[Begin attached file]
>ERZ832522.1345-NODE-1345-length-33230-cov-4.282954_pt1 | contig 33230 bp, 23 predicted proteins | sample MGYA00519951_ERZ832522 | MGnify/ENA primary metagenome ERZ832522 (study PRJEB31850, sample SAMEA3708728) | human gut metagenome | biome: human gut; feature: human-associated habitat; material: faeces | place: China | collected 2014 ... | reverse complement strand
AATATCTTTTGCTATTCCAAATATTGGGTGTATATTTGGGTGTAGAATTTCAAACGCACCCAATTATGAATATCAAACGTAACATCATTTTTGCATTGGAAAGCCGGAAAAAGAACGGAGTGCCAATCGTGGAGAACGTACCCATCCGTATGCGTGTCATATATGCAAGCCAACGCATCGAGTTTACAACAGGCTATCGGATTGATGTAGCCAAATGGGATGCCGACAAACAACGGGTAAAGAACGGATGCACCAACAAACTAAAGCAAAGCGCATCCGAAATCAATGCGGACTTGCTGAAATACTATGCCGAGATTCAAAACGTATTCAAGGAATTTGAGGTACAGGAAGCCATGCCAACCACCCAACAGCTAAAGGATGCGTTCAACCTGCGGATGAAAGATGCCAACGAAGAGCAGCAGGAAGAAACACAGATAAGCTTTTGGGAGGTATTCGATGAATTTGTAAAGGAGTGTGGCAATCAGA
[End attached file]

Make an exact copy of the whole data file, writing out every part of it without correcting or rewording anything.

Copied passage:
>ERZ832522.1345-NODE-1345-length-33230-cov-4.282954_pt1 | contig 33230 bp, 23 predicted proteins | sample MGYA00519951_ERZ832522 | MGnify/ENA primary metagenome ERZ832522 (study PRJEB31850, sample SAMEA3708728) | human gut metagenome | biome: human gut; feature: human-associated habitat; material: faeces | place: China | collected 2014 ... | reverse complement strand
AATATCTTTTGCTATTCCAAATATTGGGTGTATATTTGGGTGTAGAATTTCAAACGCACCCAATTATGAATATCAAACGTAACATCATTTTTGCATTGGAAAGCCGGAAAAAGAACGGAGTGCCAATCGTGGAGAACGTACCCATCCGTATGCGTGTCATATATGCAAGCCAACGCATCGAGTTTACAACAGGCTATCGGATTGATGTAGCCAAATGGGATGCCGACAAACAACGGGTAAAGAACGGATGCACCAACAAACTAAAGCAAAGCGCATCCGAAATCAATGCGGACTTGCTGAAATACTATGCCGAGATTCAAAACGTATTCAAGGAATTTGAGGTACAGGAAGCCATGCCAACCACCCAACAGCTAAAGGATGCGTTCAACCTGCGGATGAAAGATGCCAACGAAGAGCAGCAGGAAGAAACACAGATAAGCTTTTGGGAGGTATTCGATGAATTTGTAAAGGAGTGTGGCAATCAGA